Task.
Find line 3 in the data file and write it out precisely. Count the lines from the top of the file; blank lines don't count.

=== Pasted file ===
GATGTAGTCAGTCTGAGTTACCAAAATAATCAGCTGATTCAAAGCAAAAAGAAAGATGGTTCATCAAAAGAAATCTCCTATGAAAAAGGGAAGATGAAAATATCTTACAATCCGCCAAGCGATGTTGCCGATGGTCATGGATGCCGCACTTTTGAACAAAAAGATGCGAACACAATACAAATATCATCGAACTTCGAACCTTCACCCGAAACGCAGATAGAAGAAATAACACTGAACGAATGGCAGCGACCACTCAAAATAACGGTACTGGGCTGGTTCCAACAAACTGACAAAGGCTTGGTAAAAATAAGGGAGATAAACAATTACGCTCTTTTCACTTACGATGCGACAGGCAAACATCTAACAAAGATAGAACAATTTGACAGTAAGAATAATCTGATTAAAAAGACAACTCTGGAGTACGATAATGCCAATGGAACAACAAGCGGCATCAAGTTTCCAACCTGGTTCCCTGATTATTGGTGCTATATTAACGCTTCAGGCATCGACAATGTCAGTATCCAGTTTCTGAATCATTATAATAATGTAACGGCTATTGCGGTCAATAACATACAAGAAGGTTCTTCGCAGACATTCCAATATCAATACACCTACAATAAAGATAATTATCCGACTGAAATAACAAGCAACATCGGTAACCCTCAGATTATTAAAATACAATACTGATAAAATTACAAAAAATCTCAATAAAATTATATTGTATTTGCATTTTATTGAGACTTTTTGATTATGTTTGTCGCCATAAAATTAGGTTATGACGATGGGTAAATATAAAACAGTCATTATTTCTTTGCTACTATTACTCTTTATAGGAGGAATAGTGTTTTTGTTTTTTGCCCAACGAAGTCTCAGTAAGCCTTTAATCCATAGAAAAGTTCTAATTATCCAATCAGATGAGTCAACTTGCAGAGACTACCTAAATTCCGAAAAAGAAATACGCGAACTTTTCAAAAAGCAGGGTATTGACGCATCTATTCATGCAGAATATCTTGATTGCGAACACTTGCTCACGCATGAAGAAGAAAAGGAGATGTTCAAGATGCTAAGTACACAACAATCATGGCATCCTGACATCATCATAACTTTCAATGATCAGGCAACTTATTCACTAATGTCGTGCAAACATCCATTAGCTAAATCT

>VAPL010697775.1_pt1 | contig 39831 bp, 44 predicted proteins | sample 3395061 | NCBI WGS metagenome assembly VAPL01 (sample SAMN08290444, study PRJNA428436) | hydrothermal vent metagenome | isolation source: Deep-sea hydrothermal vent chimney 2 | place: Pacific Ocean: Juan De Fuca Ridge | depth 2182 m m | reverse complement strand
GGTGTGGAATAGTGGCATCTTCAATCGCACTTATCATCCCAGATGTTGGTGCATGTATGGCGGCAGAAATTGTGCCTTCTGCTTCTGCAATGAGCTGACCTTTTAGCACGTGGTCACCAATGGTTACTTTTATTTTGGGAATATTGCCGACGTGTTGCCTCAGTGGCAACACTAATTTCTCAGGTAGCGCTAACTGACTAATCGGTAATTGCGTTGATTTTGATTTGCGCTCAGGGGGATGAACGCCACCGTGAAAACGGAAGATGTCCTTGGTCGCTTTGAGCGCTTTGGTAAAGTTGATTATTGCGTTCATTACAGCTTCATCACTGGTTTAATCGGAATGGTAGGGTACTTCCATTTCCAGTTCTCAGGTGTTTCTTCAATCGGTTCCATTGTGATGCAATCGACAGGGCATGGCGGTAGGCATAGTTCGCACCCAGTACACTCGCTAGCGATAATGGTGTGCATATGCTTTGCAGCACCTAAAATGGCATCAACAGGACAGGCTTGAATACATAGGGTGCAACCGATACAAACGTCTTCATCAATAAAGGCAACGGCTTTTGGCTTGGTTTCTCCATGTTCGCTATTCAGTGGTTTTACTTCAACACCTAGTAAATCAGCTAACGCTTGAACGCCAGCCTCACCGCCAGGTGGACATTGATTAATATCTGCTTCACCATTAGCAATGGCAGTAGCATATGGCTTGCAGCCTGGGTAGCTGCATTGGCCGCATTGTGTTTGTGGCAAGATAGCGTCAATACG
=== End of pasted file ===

GGTGTGGAATAGTGGCATCTTCAATCGCACTTATCATCCCAGATGTTGGTGCATGTATGGCGGCAGAAATTGTGCCTTCTGCTTCTGCAATGAGCTGACCTTTTAGCACGTGGTCACCAATGGTTACTTTTATTTTGGGAATATTGCCGACGTGTTGCCTCAGTGGCAACACTAATTTCTCAGGTAGCGCTAACTGACTAATCGGTAATTGCGTTGATTTTGATTTGCGCTCAGGGGGATGAACGCCACCGTGAAAACGGAAGATGTCCTTGGTCGCTTTGAGCGCTTTGGTAAAGTTGATTATTGCGTTCATTACAGCTTCATCACTGGTTTAATCGGAATGGTAGGGTACTTCCATTTCCAGTTCTCAGGTGTTTCTTCAATCGGTTCCATTGTGATGCAATCGACAGGGCATGGCGGTAGGCATAGTTCGCACCCAGTACACTCGCTAGCGATAATGGTGTGCATATGCTTTGCAGCACCTAAAATGGCATCAACAGGACAGGCTTGAATACATAGGGTGCAACCGATACAAACGTCTTCATCAATAAAGGCAACGGCTTTTGGCTTGGTTTCTCCATGTTCGCTATTCAGTGGTTTTACTTCAACACCTAGTAAATCAGCTAACGCTTGAACGCCAGCCTCACCGCCAGGTGGACATTGATTAATATCTGCTTCACCATTAGCAATGGCAGTAGCATATGGCTTGCAGCCTGGGTAGCTGCATTGGCCGCATTGTGTTTGTGGCAAGATAGCGTCAATACG